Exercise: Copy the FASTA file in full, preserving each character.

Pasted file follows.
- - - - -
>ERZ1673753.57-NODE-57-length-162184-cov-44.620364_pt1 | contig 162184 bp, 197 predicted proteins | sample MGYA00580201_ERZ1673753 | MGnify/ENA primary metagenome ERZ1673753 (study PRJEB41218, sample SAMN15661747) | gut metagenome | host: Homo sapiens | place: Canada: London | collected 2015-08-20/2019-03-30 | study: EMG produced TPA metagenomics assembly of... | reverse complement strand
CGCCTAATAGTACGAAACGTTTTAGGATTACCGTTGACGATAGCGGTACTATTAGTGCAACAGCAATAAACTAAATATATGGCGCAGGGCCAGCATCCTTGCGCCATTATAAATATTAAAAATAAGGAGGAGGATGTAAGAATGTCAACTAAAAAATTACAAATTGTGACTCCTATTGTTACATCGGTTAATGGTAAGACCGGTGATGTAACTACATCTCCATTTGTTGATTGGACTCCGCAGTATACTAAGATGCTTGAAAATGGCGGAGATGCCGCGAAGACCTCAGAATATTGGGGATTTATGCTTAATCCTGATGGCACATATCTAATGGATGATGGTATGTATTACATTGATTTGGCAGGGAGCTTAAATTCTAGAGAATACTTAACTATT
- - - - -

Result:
>ERZ1673753.57-NODE-57-length-162184-cov-44.620364_pt1 | contig 162184 bp, 197 predicted proteins | sample MGYA00580201_ERZ1673753 | MGnify/ENA primary metagenome ERZ1673753 (study PRJEB41218, sample SAMN15661747) | gut metagenome | host: Homo sapiens | place: Canada: London | collected 2015-08-20/2019-03-30 | study: EMG produced TPA metagenomics assembly of... | reverse complement strand
CGCCTAATAGTACGAAACGTTTTAGGATTACCGTTGACGATAGCGGTACTATTAGTGCAACAGCAATAAACTAAATATATGGCGCAGGGCCAGCATCCTTGCGCCATTATAAATATTAAAAATAAGGAGGAGGATGTAAGAATGTCAACTAAAAAATTACAAATTGTGACTCCTATTGTTACATCGGTTAATGGTAAGACCGGTGATGTAACTACATCTCCATTTGTTGATTGGACTCCGCAGTATACTAAGATGCTTGAAAATGGCGGAGATGCCGCGAAGACCTCAGAATATTGGGGATTTATGCTTAATCCTGATGGCACATATCTAATGGATGATGGTATGTATTACATTGATTTGGCAGGGAGCTTAAATTCTAGAGAATACTTAACTATT